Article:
Conch salad, clear-water beaches, fresh seafood, lively locals and plenty of time to relax make up the ingredients of a visit to Grand Bahama, the northernmost island of the Bahamas. Did we mention the swimming pigs?

With only 60 miles off of the east coast of South Florida, Grand Bahama can be a quick getaway.

Those who visit Grand Bahama will likely stay in the city of Freeport, where the airport and seaports are located. Hotel resorts and rental apartments are available in Freeport, a city that thrives on tourism.

Tourists interact with pigs

Tourists interact with the pigs at the shores of Crystal Beach.

While most tourists would be tempted to enjoy hotel accommodations and enjoy the spas and private beaches, the best way to explore what Grand Bahama has to offer is to sign up for a tour of the island. Visitors can either ride around in large buses, or can opt for the smaller, personalized, tours given by licensed island guides.

Hida Ingram, owner of Experience Grand Bahama, is a licensed island guide who specializes in small, tour trips of Grand Bahama. Since 2011, Ingram has curated trips for visitors wishing to take advantage of a day full of activities throughout Grand Bahama.

“This is my country, I love the Bahamas and I love to interact with people,” Ingram said about why she decided to become an island guide. “I’m passionate about our history, culture, customs and everything that we are.” Ingram accommodates tourists by making improvised stops throughout the tour, all while she explains the history and culture of Grand Bahama, and the Commonwealth in general.

Pigs

New this year to Grand Bahama is the swimming with pigs experience at Crystal Beach. The swimming with the pigs program began in January, and is a highlight of Ingram’s west end tour of the island. Visitors can sign up for an hour-long session to feed skewered apples to a litter of friendly and docile pigs. The pigs are receptive to people and enjoy the interaction. You can swim in shallow water and take pictures with pigs, who are graceful and adept swimmers. Throughout the experience, a guide explains the history of Grand Bahama and tells jokes. The swimming with the pigs experience originally began in the Exuma archipelago of islands, a plane ride away from major cities such as Nassau and Freeport. “When people found out we have swimming pigs in Grand Bahama, this became the biggest attraction for us,” Ingram said.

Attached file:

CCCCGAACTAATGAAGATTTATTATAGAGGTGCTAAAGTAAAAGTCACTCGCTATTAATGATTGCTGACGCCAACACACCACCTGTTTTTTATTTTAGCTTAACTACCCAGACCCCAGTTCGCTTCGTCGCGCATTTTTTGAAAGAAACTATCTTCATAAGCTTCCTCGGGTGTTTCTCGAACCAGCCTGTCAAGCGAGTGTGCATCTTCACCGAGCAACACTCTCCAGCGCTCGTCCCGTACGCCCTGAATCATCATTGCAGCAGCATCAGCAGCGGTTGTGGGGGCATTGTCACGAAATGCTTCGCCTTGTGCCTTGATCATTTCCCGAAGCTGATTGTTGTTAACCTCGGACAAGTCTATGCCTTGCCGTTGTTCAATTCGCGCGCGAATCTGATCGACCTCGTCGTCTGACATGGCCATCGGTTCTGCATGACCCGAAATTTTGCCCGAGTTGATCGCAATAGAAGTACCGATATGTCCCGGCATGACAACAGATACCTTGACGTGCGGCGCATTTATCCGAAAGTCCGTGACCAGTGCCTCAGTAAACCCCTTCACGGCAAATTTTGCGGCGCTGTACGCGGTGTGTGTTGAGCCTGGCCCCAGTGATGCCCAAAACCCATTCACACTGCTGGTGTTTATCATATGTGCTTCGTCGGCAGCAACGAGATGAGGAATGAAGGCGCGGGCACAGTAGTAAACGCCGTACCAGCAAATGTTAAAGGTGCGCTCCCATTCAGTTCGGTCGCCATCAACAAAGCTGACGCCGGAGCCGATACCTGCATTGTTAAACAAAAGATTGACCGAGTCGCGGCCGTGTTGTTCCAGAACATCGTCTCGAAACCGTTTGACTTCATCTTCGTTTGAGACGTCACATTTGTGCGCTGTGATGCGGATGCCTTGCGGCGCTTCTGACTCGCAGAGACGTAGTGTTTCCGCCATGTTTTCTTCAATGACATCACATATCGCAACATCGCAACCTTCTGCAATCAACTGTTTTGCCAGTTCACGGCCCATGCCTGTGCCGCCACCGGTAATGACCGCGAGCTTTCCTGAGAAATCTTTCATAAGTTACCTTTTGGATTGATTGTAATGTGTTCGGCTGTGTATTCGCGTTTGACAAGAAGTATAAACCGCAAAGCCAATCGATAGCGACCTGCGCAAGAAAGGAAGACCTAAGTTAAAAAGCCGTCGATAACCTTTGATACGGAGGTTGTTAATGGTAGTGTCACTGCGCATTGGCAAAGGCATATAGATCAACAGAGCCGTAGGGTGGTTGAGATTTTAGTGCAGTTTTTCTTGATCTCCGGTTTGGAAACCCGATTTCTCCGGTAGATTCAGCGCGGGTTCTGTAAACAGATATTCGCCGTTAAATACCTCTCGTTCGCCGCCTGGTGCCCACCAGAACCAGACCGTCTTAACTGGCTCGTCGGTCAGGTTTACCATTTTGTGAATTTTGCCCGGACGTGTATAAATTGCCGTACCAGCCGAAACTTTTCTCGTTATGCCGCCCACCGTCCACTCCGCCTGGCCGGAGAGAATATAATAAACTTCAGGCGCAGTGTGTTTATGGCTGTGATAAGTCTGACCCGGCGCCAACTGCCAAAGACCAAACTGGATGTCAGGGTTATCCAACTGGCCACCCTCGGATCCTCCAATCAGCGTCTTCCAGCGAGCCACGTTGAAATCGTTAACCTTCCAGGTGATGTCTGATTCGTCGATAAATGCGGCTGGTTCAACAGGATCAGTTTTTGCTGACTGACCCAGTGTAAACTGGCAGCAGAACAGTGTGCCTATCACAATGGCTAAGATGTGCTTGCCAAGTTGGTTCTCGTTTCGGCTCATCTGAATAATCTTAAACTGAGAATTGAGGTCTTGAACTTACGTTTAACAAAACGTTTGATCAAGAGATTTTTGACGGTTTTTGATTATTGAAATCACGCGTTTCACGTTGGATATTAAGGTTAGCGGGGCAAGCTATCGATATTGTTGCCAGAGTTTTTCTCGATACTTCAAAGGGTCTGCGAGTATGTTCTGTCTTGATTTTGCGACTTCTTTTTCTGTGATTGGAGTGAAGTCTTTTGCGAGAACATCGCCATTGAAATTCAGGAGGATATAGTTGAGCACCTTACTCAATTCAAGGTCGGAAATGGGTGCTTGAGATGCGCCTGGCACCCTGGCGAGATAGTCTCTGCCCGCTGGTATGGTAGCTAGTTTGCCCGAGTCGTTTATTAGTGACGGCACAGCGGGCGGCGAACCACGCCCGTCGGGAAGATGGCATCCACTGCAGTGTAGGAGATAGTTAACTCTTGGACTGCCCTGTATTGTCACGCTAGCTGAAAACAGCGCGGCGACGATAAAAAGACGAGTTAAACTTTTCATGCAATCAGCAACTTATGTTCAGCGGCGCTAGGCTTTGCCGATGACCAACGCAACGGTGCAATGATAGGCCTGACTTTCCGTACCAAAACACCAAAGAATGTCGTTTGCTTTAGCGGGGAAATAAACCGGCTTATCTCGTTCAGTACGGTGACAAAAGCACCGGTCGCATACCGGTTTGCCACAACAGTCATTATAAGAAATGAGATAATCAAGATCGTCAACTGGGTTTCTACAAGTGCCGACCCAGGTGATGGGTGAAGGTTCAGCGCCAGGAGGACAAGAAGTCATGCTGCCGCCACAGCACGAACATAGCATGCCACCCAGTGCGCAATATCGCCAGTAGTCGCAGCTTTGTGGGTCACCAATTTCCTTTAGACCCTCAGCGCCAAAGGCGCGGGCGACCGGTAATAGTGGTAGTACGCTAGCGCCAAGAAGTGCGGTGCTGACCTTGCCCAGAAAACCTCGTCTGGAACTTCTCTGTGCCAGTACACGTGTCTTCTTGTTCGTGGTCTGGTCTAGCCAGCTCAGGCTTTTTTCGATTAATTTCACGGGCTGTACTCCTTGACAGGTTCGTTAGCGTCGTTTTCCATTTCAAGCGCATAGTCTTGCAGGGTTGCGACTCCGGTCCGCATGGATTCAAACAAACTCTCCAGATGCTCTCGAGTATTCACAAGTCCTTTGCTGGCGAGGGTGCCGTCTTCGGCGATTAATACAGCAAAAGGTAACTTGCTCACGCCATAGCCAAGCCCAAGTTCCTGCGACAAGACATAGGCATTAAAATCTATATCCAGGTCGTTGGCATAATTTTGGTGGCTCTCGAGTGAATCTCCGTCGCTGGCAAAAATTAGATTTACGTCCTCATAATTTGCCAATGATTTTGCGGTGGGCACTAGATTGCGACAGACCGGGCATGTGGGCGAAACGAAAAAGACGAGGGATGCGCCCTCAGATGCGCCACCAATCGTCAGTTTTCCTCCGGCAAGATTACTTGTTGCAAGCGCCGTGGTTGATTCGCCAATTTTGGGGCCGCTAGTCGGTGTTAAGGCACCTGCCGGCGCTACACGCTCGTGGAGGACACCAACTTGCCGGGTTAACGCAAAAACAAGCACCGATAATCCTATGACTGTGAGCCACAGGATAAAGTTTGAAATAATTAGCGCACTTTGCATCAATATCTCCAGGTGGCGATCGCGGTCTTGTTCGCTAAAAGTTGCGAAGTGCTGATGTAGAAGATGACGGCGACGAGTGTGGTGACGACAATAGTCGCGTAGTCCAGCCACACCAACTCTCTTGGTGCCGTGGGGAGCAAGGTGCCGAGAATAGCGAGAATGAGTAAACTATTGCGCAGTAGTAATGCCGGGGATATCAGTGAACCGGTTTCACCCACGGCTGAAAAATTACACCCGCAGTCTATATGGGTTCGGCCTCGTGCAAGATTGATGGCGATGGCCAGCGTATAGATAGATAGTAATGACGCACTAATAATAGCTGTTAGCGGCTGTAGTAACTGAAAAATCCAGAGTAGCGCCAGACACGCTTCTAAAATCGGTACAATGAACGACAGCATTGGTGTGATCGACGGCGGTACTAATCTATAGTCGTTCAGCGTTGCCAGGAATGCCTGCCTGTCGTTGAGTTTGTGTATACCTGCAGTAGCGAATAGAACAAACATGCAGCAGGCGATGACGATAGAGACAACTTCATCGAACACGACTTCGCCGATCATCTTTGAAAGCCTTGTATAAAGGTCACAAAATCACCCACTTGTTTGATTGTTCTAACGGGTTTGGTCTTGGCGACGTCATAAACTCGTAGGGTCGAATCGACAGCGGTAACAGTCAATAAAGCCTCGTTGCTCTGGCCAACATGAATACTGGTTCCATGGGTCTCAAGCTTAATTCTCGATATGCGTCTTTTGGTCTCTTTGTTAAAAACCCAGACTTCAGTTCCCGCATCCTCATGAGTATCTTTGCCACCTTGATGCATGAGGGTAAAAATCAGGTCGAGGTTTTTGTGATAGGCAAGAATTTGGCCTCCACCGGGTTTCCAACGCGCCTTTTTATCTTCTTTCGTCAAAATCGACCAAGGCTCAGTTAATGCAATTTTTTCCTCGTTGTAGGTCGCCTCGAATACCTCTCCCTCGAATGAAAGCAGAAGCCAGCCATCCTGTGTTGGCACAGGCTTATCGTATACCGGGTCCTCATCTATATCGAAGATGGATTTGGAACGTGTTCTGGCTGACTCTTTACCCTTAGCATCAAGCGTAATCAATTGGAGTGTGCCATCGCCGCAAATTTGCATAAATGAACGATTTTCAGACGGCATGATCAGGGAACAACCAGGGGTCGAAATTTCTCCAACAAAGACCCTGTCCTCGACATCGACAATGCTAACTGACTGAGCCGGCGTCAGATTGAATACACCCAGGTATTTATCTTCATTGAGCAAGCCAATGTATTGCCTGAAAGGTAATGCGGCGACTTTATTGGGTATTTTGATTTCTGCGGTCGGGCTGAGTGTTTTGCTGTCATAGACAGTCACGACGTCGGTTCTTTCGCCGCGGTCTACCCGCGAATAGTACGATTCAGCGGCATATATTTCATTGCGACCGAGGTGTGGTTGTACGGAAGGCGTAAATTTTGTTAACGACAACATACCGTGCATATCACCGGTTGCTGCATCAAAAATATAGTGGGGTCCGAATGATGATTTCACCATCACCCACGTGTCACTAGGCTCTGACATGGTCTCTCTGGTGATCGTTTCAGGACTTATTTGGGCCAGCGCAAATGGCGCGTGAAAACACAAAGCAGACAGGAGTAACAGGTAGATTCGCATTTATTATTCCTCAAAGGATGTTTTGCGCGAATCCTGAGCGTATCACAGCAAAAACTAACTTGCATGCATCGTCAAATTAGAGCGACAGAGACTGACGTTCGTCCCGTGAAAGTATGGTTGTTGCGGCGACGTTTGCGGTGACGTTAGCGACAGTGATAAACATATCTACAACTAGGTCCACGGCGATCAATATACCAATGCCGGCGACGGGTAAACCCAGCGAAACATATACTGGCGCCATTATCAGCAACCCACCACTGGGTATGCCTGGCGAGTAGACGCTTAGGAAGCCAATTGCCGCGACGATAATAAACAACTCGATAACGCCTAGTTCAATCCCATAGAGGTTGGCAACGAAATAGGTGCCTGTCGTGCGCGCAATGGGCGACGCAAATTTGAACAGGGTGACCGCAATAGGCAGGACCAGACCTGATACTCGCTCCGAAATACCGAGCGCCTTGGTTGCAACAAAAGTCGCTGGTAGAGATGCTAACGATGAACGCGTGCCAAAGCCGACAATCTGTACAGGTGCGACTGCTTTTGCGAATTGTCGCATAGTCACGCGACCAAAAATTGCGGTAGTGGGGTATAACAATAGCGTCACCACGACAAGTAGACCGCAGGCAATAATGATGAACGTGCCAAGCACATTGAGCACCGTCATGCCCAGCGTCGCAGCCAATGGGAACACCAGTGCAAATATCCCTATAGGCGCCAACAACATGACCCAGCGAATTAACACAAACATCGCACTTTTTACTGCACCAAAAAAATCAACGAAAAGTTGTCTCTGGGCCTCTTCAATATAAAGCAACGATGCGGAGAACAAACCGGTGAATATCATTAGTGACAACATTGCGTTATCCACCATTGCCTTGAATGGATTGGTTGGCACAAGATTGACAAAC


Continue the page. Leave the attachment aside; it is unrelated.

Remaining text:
A long day at the beach will create an appetite and thankfully, Grand Bahama offers fresh seafood, though conch is usually the center of attention. While tourists can venture on their own to try different restaurants, a food tour will take the edge off deciding where to go and what to eat.

Jennifer and Andrew Styles, owners of A Taste of Grand Bahama food tours, offer tourists an intimate experience centered around the native food of the island. “We take visitors to the off-beaten path to the restaurants that they would not normally visit,” Jennifer Styles said. While Grand Bahama offers many luxury restaurants, the Styles decided to focus on showing the tourists where the locals like to go to enjoy a traditional meal.

What makes this food tour different is that it gives tourists something to do at night. Grand Bahama, the fourth largest island in the Bahamas, has a population of around 55,000 residents in an area that can hold more than 250,000 people. Though most of the activity happens in the daytime, there is little to do at night, Styles explained, which is why she and her husband decided to create a night-time option for visitors to experience. The night-time tour consists of a live demonstration of how conch salad is made, while enjoying Gully Wash, a coconut-flavored cocktail. Then the tour heads to another destination where tourists can feed native sharks and enjoy conch chowder. And the main dish is served at yet another destination where tourists enjoy a seaside view and traditional Junkanoo dancing.

Much like Ingram, the Styles also do small, personalized day-time tours, that provide a fun and safe way to enjoy Grand Bahama.

“Tourists hear about the history of the Bahamas, the culture and end up with a bellyful; it is a win win,” Styles said.

While in Grand Bahama, tourists can also go to the Perfume Factory and create a personalized fragrance just for them. Local vendors populate the streets of Grand Bahama, where tourists can purchase fresh fruits, seafood and artisan jewelry. Grand Bahama also has miles and miles of beach shores and is home to the Lucayan National Park, where tourists can explore the 40 acres of local flora and fauna, as well as one of the largest underwater cave systems of the world.

While Grand Bahama is making strides to diversify its economy, mainly when it comes to the technology sector, tourism makes up a large part of the island's economy.

Add to that the ease of use of currency. There is a one-to-one conversion from U.S. dollars to Bahamian dollars, and most places readily accept U.S dollars.

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